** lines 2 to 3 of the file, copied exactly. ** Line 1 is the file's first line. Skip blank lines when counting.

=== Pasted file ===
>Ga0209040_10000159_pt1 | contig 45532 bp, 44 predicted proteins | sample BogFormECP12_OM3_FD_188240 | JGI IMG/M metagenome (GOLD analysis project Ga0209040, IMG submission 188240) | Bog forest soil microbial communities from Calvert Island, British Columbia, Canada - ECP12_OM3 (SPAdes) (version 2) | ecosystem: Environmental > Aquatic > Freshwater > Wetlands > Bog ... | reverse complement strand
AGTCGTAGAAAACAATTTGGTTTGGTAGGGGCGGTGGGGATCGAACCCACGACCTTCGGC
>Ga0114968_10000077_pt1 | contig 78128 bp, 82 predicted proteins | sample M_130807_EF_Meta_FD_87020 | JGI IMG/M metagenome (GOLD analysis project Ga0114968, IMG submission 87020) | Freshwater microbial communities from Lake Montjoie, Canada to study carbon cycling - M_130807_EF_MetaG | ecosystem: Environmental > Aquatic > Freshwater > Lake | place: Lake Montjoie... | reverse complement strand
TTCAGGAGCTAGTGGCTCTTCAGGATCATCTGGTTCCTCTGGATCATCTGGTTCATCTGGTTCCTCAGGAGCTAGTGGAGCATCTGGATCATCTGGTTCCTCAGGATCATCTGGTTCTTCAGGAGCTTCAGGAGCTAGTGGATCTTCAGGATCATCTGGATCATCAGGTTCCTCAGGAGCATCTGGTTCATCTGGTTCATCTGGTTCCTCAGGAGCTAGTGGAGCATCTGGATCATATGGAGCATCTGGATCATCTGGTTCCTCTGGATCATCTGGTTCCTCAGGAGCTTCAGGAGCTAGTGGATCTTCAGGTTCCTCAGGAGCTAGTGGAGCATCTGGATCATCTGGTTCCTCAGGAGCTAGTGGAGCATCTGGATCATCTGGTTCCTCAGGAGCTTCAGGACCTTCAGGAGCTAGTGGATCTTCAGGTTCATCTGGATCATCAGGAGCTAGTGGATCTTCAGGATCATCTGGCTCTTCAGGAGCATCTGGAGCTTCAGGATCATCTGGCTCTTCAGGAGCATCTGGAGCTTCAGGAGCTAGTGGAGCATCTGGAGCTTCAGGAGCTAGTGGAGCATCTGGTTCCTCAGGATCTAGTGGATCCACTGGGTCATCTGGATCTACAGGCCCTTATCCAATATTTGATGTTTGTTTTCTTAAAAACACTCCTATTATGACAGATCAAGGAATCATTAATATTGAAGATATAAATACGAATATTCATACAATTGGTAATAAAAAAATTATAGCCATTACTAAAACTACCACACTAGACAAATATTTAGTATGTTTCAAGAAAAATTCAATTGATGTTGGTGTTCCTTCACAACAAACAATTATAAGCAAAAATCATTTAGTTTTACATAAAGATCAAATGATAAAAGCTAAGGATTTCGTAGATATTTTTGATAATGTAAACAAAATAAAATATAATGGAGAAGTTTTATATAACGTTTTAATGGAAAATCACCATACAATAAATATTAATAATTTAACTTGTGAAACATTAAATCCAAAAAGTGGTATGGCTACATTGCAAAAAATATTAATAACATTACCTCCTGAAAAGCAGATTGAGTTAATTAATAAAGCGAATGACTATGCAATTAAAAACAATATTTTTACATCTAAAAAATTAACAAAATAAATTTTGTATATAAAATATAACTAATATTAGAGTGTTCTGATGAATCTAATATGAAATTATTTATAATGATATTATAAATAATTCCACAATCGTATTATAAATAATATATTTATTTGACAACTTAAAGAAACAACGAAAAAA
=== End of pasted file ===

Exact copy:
AGTCGTAGAAAACAATTTGGTTTGGTAGGGGCGGTGGGGATCGAACCCACGACCTTCGGC
>Ga0114968_10000077_pt1 | contig 78128 bp, 82 predicted proteins | sample M_130807_EF_Meta_FD_87020 | JGI IMG/M metagenome (GOLD analysis project Ga0114968, IMG submission 87020) | Freshwater microbial communities from Lake Montjoie, Canada to study carbon cycling - M_130807_EF_MetaG | ecosystem: Environmental > Aquatic > Freshwater > Lake | place: Lake Montjoie... | reverse complement strand